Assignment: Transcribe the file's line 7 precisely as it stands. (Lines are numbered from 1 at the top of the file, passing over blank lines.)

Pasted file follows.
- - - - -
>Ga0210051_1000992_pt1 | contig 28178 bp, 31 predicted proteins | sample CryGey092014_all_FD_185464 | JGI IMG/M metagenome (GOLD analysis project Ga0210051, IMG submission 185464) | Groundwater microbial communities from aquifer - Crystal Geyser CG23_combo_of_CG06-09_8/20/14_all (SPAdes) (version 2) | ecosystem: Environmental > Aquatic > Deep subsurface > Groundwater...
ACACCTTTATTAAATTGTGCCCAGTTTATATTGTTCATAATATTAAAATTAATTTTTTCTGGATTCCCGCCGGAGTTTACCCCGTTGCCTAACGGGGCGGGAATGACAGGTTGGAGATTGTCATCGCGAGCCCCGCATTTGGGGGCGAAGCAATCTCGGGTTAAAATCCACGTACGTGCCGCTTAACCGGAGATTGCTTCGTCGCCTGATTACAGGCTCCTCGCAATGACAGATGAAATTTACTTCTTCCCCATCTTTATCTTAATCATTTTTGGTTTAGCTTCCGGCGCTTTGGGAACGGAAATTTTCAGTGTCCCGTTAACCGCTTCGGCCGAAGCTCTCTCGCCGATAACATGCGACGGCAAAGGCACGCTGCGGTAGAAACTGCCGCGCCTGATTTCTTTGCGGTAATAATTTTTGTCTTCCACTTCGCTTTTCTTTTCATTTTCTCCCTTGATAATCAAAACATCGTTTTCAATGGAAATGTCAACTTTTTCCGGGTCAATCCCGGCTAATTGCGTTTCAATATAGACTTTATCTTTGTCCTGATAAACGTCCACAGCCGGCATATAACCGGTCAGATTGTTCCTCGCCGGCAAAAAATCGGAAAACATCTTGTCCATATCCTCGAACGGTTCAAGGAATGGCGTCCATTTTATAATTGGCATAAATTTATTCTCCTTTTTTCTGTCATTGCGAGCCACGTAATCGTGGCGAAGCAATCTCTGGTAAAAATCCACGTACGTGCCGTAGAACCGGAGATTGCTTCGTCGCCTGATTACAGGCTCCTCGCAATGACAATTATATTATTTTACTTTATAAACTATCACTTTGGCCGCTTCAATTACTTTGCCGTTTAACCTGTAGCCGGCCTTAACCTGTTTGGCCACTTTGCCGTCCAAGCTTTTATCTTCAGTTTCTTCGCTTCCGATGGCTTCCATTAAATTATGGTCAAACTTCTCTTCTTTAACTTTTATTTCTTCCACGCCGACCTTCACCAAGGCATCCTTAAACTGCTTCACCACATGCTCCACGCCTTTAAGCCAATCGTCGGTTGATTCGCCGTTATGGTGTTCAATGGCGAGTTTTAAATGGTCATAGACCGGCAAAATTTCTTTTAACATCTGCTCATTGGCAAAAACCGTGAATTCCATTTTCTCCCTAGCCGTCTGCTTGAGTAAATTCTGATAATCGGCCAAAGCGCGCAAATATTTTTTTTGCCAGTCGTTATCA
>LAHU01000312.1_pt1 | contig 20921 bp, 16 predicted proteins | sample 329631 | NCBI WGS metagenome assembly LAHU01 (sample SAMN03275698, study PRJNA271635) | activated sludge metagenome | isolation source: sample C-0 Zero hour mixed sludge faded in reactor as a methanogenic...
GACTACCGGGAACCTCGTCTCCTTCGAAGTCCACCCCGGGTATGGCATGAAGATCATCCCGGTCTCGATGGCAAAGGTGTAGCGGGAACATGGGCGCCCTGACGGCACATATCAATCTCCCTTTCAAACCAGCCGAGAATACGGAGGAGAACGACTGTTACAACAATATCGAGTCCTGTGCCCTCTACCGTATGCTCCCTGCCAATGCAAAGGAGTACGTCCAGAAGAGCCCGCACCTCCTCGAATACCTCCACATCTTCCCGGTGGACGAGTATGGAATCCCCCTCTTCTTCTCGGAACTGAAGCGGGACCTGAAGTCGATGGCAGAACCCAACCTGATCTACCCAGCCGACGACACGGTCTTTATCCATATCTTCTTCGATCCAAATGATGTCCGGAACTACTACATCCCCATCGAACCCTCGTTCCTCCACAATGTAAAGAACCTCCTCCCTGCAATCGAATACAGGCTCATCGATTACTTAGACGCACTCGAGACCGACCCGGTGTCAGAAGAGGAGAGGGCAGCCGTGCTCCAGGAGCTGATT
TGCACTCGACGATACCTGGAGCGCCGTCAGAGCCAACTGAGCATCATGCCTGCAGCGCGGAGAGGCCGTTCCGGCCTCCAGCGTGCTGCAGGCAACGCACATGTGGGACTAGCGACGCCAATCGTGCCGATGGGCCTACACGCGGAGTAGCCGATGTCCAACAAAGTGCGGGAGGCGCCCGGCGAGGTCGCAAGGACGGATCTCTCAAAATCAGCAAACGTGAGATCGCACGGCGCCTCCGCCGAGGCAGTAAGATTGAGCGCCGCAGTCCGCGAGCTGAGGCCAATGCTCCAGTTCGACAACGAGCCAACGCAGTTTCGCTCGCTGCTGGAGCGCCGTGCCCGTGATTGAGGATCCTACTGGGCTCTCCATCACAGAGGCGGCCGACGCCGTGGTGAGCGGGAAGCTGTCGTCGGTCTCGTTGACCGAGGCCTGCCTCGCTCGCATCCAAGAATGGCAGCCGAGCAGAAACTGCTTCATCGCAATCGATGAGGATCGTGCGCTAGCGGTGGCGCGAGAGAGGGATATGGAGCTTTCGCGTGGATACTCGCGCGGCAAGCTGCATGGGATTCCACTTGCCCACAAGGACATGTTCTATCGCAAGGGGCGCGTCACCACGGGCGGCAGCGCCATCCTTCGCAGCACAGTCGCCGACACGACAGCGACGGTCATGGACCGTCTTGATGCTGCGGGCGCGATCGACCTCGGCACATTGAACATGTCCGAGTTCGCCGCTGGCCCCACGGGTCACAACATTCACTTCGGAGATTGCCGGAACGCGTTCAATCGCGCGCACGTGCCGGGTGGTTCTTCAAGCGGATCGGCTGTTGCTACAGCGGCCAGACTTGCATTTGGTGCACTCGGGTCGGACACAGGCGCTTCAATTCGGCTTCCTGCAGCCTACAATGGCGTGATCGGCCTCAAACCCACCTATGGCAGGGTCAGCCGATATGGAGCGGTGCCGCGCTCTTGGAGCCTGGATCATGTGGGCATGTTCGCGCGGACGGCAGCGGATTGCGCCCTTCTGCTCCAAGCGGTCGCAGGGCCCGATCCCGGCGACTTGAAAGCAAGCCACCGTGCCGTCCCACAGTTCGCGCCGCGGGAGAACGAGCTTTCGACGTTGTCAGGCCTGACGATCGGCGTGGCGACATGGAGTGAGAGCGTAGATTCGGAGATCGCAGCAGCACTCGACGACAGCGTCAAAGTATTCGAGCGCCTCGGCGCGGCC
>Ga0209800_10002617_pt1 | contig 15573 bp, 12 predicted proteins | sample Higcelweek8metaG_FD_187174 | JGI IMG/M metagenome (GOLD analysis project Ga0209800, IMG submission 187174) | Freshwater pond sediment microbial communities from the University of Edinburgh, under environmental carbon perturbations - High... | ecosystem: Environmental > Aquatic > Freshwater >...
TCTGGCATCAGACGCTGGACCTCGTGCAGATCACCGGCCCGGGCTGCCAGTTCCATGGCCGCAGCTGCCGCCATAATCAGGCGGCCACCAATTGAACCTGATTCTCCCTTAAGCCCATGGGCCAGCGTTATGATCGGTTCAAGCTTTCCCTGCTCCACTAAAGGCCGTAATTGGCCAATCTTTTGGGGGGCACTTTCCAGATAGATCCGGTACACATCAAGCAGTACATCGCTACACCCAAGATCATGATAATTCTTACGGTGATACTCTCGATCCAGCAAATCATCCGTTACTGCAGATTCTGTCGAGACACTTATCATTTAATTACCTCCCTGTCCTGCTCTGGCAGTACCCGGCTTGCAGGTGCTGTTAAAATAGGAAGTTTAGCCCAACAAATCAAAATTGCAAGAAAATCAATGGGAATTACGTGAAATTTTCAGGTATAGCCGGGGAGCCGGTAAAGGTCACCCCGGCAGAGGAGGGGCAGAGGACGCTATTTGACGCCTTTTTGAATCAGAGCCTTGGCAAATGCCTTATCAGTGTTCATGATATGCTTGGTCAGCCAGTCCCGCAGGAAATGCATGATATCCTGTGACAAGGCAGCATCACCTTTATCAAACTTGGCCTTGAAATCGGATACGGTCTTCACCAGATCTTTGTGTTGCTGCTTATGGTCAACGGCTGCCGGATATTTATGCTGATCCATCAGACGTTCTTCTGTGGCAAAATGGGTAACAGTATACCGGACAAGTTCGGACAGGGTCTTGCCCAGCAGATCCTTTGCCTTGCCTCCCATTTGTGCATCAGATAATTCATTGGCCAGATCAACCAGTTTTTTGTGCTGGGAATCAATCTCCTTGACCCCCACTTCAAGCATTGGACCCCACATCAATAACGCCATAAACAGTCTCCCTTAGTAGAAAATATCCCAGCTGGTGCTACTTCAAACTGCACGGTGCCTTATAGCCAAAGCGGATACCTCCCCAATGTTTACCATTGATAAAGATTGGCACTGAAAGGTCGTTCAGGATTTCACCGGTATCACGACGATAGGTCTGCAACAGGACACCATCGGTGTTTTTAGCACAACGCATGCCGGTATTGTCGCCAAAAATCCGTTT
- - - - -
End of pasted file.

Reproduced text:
TCTGGCATCAGACGCTGGACCTCGTGCAGATCACCGGCCCGGGCTGCCAGTTCCATGGCCGCAGCTGCCGCCATAATCAGGCGGCCACCAATTGAACCTGATTCTCCCTTAAGCCCATGGGCCAGCGTTATGATCGGTTCAAGCTTTCCCTGCTCCACTAAAGGCCGTAATTGGCCAATCTTTTGGGGGGCACTTTCCAGATAGATCCGGTACACATCAAGCAGTACATCGCTACACCCAAGATCATGATAATTCTTACGGTGATACTCTCGATCCAGCAAATCATCCGTTACTGCAGATTCTGTCGAGACACTTATCATTTAATTACCTCCCTGTCCTGCTCTGGCAGTACCCGGCTTGCAGGTGCTGTTAAAATAGGAAGTTTAGCCCAACAAATCAAAATTGCAAGAAAATCAATGGGAATTACGTGAAATTTTCAGGTATAGCCGGGGAGCCGGTAAAGGTCACCCCGGCAGAGGAGGGGCAGAGGACGCTATTTGACGCCTTTTTGAATCAGAGCCTTGGCAAATGCCTTATCAGTGTTCATGATATGCTTGGTCAGCCAGTCCCGCAGGAAATGCATGATATCCTGTGACAAGGCAGCATCACCTTTATCAAACTTGGCCTTGAAATCGGATACGGTCTTCACCAGATCTTTGTGTTGCTGCTTATGGTCAACGGCTGCCGGATATTTATGCTGATCCATCAGACGTTCTTCTGTGGCAAAATGGGTAACAGTATACCGGACAAGTTCGGACAGGGTCTTGCCCAGCAGATCCTTTGCCTTGCCTCCCATTTGTGCATCAGATAATTCATTGGCCAGATCAACCAGTTTTTTGTGCTGGGAATCAATCTCCTTGACCCCCACTTCAAGCATTGGACCCCACATCAATAACGCCATAAACAGTCTCCCTTAGTAGAAAATATCCCAGCTGGTGCTACTTCAAACTGCACGGTGCCTTATAGCCAAAGCGGATACCTCCCCAATGTTTACCATTGATAAAGATTGGCACTGAAAGGTCGTTCAGGATTTCACCGGTATCACGACGATAGGTCTGCAACAGGACACCATCGGTGTTTTTAGCACAACGCATGCCGGTATTGTCGCCAAAAATCCGTTT